Cuba in the Distance: Chronicle of the Pandemic 5

By Armando Chaguaceda

Angela Merkel explains her decision to go in self-quarantine. Photo: Michael Kappeler / POOL / AFP

HAVANA TIMES – Although I am quarantined in this picturesque Mexican community, I have never been so connected with my native Cuba. I spend the day talking to colleagues, friends and family on the island. Linking people, consulting experts, seeking all help from afar.

Connected to a Cuba where the real but late, erratic but potentially effective reaction of the State is combined with recklessness -daughter of poverty and lightness- and the gradual awareness of the people.

A country where solidarity and authoritarianism, education and poverty, exhaustion and creativity coexist. My mother – who for reasons of age, chance and geography is not an Internet person – and her close surroundings are a mixture of all that. Without a doubt, I have never had less distance – informative or emotional – with that Cuba that I abandoned without return almost ten years ago.

Having said this, I believe that we Cubans should be more than ever, wherever we are, citizens. Nothing and no one has reason to suspend that status. This involves exercising informed opinion – that exposes to the government its errors, abuses and omissions, but that also recognizes and supports its correct decisions – and helps in civic development, spreading verified information and contributing resources – remittances, among others- that can help our people.

If those who rule ignore us or block us, let it never be because we didn’t make the effort, that we didn’t demand it.

It is real that we live in a global emergency, which justifies radical measures on the part of governments. And these curtail freedoms. In that sense, I agree with what the Cuban State has done because it is the same thing that we have demanded for days past. The point is that rights can be restricted without eliminating the right to demand and defend them. There is an old and solid reflection on that: on the exercise of citizenship in states of exception.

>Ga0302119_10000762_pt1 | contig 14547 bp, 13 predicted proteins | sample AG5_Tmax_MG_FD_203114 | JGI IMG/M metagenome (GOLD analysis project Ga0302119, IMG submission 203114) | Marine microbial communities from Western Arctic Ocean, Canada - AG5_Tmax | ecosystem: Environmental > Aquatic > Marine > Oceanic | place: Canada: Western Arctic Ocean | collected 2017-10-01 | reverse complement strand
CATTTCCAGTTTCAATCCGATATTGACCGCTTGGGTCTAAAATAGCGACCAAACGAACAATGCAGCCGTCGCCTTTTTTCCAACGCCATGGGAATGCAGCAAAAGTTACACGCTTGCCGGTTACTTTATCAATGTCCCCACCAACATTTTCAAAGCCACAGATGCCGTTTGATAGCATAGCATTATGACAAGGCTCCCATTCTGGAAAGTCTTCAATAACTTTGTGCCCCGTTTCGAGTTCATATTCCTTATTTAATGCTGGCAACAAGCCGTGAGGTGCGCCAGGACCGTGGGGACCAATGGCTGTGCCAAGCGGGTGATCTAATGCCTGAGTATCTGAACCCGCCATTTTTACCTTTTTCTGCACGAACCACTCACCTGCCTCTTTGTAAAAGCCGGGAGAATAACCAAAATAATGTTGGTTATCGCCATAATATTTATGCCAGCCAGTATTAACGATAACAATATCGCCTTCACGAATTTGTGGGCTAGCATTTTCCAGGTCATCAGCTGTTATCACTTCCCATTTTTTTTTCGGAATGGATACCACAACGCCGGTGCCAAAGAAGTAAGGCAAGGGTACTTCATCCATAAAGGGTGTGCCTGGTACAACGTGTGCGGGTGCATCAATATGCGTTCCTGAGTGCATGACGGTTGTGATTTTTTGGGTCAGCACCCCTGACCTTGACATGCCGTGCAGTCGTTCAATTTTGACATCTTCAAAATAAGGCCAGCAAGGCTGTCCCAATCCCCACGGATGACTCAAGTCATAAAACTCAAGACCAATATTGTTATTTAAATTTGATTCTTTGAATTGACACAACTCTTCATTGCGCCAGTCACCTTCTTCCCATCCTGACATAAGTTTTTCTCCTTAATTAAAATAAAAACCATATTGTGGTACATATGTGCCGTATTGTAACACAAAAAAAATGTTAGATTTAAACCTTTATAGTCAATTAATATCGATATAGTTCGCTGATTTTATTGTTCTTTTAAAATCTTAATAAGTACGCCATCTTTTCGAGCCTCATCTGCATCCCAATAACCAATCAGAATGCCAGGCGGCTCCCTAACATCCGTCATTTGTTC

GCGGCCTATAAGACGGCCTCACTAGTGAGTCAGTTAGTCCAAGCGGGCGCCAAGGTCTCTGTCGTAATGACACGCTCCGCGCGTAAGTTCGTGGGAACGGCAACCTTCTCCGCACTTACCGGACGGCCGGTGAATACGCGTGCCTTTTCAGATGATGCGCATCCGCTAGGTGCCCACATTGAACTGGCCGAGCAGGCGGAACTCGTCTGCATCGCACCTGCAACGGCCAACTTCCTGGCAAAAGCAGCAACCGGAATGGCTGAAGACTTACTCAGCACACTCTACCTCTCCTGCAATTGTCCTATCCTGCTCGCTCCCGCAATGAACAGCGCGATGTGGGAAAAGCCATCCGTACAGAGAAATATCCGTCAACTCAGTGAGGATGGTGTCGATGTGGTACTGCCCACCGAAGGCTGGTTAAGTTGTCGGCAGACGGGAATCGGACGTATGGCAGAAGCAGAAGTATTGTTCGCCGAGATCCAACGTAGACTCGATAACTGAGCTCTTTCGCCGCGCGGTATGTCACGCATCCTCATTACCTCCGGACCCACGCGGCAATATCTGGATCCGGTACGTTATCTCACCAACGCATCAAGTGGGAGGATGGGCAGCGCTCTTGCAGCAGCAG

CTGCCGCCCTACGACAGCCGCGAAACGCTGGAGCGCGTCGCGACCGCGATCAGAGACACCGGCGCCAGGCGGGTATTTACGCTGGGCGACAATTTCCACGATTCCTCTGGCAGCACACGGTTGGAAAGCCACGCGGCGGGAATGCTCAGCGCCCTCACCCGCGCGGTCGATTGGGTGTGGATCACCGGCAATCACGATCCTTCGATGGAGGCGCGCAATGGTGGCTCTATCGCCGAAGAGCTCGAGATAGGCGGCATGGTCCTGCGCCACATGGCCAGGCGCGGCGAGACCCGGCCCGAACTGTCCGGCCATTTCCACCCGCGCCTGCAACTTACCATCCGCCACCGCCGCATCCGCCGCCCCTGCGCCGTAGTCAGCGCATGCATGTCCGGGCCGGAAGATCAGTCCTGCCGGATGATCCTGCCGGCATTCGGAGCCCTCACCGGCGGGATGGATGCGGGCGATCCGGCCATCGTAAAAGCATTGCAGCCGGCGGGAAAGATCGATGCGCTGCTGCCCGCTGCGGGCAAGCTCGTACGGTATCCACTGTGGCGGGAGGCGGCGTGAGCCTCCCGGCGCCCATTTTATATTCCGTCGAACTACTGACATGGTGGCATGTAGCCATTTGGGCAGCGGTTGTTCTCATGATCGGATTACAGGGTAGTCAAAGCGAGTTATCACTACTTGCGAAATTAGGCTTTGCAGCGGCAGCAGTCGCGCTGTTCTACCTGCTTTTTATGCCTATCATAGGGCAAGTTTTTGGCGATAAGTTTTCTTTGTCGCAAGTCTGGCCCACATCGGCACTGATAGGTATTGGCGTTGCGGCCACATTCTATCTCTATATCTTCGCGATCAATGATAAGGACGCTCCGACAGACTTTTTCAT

In Cuba, authoritarianism, which precedes the pandemic, will take this real situation as a pretext. The authoritarianism that is permanent, not an exception. They will use it to be even more authoritative. So: is there no way out, citizens?

I believe that there is, in the simultaneous support for the emergency measures -closure of borders and schools, home confinement-, justified by the pandemic, at the same time that we denounce the usual repressions including the arrest of activists and journalists who are not violating the quarantine, and the censorship of publications and networks under the pretext of crisis.

In Germany, for example, the measures are very drastic today – no more than two people in public places – but so far there are no closed newspapers or imprisoned opponents. In Russia, opponents of Putin’s constitutional reform have staged protests in compliance with sanitary measures by the authorities. A civic reflection like Merkel’s, makes clear the democratic foundations and limits in facing an emergency like the one we are facing today.

We must insist, as a friend says, that “we are connected”. We already know that, when we meet and act, when many do and well, the government – always jealous, always vigilant – reacts. Sometimes even for the common good.

I speak here without a hint of condescension or comfort. I am realistic and atheist. I am aware that the disease will devastate our lands, that it will take some of our dear ones. If not ourselves.

We are in an unknown and unequal struggle for life. When it passes, we’ll have to draw the conclusions of how we got there. What human acts accelerated the pandemic? What are the lessons for what follows? All that will be tomorrow.

However, today is about surviving. As individuals, families, nations, and species.

In Cuba, it was said that almost all of us entered the crisis called the Special Period – almost all of us – united; but we got out one by one. Now it’s about freeing ourselves all together, without possible evasion. A joining that is not a barracks, submission or flock. But, instead, the just and possible defense of our bit of humanity. Take good care of yourselves, compatriots!


Armando Chaguaceda

Armando Chaguaceda: My curriculum vitae presents me as a historian and political scientist. I'm from an unclassifiable generation who collected the achievements, frustrations and promises of the Cuban Revolution and now resists on the island or contributes through numerous websites, trying to remain human without dying in the attempt.

2 thoughts on “Cuba in the Distance: Chronicle of the Pandemic 5

  • What an excellent and touching article. One feels the simultaneous pain and love. Armando has a wonderful one line summary of the challenge we (all of us world wide) face when he writes:
    “However, today is about surviving, As individuals, families, nations and species.”
    That is the message that politicians should be giving to their publics!

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